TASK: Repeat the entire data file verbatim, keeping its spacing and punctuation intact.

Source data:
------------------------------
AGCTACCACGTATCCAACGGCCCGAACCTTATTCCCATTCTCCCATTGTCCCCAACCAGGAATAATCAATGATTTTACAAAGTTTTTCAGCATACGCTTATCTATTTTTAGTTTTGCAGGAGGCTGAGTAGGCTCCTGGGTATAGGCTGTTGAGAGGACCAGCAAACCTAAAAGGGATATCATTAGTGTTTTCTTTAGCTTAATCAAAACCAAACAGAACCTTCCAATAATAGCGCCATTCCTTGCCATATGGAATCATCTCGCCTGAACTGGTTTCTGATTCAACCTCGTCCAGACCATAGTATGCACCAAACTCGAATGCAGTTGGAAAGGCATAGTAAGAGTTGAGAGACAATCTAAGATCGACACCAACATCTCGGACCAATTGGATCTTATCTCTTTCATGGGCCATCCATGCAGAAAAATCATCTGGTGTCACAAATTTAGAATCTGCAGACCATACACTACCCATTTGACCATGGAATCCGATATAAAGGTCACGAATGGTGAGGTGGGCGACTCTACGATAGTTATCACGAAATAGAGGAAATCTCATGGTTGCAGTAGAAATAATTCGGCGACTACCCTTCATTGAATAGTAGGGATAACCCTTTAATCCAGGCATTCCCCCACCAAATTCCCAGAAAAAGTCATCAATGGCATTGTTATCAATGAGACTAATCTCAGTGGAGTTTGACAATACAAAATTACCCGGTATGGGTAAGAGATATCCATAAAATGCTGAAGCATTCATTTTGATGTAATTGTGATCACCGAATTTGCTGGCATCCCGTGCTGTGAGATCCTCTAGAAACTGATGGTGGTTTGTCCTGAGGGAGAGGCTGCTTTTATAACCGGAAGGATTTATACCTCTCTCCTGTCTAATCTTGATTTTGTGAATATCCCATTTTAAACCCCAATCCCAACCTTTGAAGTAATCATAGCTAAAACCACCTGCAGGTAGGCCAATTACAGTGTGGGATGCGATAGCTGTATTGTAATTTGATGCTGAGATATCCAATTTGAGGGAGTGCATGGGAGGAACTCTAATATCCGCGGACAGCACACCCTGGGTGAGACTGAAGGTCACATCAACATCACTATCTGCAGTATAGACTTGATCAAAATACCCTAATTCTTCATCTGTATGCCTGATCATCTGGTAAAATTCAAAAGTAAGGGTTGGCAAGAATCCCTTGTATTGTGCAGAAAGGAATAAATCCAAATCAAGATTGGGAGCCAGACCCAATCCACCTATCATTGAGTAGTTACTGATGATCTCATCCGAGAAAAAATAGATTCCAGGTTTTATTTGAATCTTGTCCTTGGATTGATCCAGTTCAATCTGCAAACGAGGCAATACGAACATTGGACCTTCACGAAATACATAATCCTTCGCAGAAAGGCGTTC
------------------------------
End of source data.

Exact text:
AGCTACCACGTATCCAACGGCCCGAACCTTATTCCCATTCTCCCATTGTCCCCAACCAGGAATAATCAATGATTTTACAAAGTTTTTCAGCATACGCTTATCTATTTTTAGTTTTGCAGGAGGCTGAGTAGGCTCCTGGGTATAGGCTGTTGAGAGGACCAGCAAACCTAAAAGGGATATCATTAGTGTTTTCTTTAGCTTAATCAAAACCAAACAGAACCTTCCAATAATAGCGCCATTCCTTGCCATATGGAATCATCTCGCCTGAACTGGTTTCTGATTCAACCTCGTCCAGACCATAGTATGCACCAAACTCGAATGCAGTTGGAAAGGCATAGTAAGAGTTGAGAGACAATCTAAGATCGACACCAACATCTCGGACCAATTGGATCTTATCTCTTTCATGGGCCATCCATGCAGAAAAATCATCTGGTGTCACAAATTTAGAATCTGCAGACCATACACTACCCATTTGACCATGGAATCCGATATAAAGGTCACGAATGGTGAGGTGGGCGACTCTACGATAGTTATCACGAAATAGAGGAAATCTCATGGTTGCAGTAGAAATAATTCGGCGACTACCCTTCATTGAATAGTAGGGATAACCCTTTAATCCAGGCATTCCCCCACCAAATTCCCAGAAAAAGTCATCAATGGCATTGTTATCAATGAGACTAATCTCAGTGGAGTTTGACAATACAAAATTACCCGGTATGGGTAAGAGATATCCATAAAATGCTGAAGCATTCATTTTGATGTAATTGTGATCACCGAATTTGCTGGCATCCCGTGCTGTGAGATCCTCTAGAAACTGATGGTGGTTTGTCCTGAGGGAGAGGCTGCTTTTATAACCGGAAGGATTTATACCTCTCTCCTGTCTAATCTTGATTTTGTGAATATCCCATTTTAAACCCCAATCCCAACCTTTGAAGTAATCATAGCTAAAACCACCTGCAGGTAGGCCAATTACAGTGTGGGATGCGATAGCTGTATTGTAATTTGATGCTGAGATATCCAATTTGAGGGAGTGCATGGGAGGAACTCTAATATCCGCGGACAGCACACCCTGGGTGAGACTGAAGGTCACATCAACATCACTATCTGCAGTATAGACTTGATCAAAATACCCTAATTCTTCATCTGTATGCCTGATCATCTGGTAAAATTCAAAAGTAAGGGTTGGCAAGAATCCCTTGTATTGTGCAGAAAGGAATAAATCCAAATCAAGATTGGGAGCCAGACCCAATCCACCTATCATTGAGTAGTTACTGATGATCTCATCCGAGAAAAAATAGATTCCAGGTTTTATTTGAATCTTGTCCTTGGATTGATCCAGTTCAATCTGCAAACGAGGCAATACGAACATTGGACCTTCACGAAATACATAATCCTTCGCAGAAAGGCGTTC